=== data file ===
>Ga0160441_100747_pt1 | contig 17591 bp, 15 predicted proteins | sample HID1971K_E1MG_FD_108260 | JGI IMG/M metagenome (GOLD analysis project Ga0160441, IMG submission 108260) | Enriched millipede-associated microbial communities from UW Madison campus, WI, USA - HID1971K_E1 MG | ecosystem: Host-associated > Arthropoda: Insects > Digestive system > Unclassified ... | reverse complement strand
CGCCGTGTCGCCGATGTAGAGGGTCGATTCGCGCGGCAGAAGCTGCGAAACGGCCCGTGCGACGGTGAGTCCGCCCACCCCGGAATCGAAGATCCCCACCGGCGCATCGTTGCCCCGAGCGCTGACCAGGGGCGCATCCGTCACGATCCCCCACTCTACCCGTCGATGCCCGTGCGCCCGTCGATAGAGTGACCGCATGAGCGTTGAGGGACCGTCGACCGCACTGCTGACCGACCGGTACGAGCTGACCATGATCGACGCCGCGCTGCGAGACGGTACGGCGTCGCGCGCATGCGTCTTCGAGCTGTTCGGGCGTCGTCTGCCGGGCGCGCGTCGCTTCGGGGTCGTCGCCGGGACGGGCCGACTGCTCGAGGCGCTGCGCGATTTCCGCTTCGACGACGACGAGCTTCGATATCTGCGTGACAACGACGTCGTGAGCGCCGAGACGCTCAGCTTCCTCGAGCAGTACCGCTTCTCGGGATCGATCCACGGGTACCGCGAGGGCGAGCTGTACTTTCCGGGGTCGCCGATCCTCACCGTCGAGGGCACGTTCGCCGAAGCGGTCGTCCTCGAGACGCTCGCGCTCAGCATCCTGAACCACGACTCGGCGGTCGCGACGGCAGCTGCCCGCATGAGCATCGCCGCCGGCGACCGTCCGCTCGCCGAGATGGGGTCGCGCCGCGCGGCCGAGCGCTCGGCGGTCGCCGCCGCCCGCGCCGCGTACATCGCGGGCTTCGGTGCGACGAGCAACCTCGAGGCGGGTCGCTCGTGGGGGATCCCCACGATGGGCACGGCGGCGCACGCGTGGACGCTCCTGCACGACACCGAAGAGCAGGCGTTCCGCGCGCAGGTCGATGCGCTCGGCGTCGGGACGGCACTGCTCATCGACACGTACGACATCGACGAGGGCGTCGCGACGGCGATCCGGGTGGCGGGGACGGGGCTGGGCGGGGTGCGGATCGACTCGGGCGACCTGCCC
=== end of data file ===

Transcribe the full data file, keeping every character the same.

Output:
>Ga0160441_100747_pt1 | contig 17591 bp, 15 predicted proteins | sample HID1971K_E1MG_FD_108260 | JGI IMG/M metagenome (GOLD analysis project Ga0160441, IMG submission 108260) | Enriched millipede-associated microbial communities from UW Madison campus, WI, USA - HID1971K_E1 MG | ecosystem: Host-associated > Arthropoda: Insects > Digestive system > Unclassified ... | reverse complement strand
CGCCGTGTCGCCGATGTAGAGGGTCGATTCGCGCGGCAGAAGCTGCGAAACGGCCCGTGCGACGGTGAGTCCGCCCACCCCGGAATCGAAGATCCCCACCGGCGCATCGTTGCCCCGAGCGCTGACCAGGGGCGCATCCGTCACGATCCCCCACTCTACCCGTCGATGCCCGTGCGCCCGTCGATAGAGTGACCGCATGAGCGTTGAGGGACCGTCGACCGCACTGCTGACCGACCGGTACGAGCTGACCATGATCGACGCCGCGCTGCGAGACGGTACGGCGTCGCGCGCATGCGTCTTCGAGCTGTTCGGGCGTCGTCTGCCGGGCGCGCGTCGCTTCGGGGTCGTCGCCGGGACGGGCCGACTGCTCGAGGCGCTGCGCGATTTCCGCTTCGACGACGACGAGCTTCGATATCTGCGTGACAACGACGTCGTGAGCGCCGAGACGCTCAGCTTCCTCGAGCAGTACCGCTTCTCGGGATCGATCCACGGGTACCGCGAGGGCGAGCTGTACTTTCCGGGGTCGCCGATCCTCACCGTCGAGGGCACGTTCGCCGAAGCGGTCGTCCTCGAGACGCTCGCGCTCAGCATCCTGAACCACGACTCGGCGGTCGCGACGGCAGCTGCCCGCATGAGCATCGCCGCCGGCGACCGTCCGCTCGCCGAGATGGGGTCGCGCCGCGCGGCCGAGCGCTCGGCGGTCGCCGCCGCCCGCGCCGCGTACATCGCGGGCTTCGGTGCGACGAGCAACCTCGAGGCGGGTCGCTCGTGGGGGATCCCCACGATGGGCACGGCGGCGCACGCGTGGACGCTCCTGCACGACACCGAAGAGCAGGCGTTCCGCGCGCAGGTCGATGCGCTCGGCGTCGGGACGGCACTGCTCATCGACACGTACGACATCGACGAGGGCGTCGCGACGGCGATCCGGGTGGCGGGGACGGGGCTGGGCGGGGTGCGGATCGACTCGGGCGACCTGCCC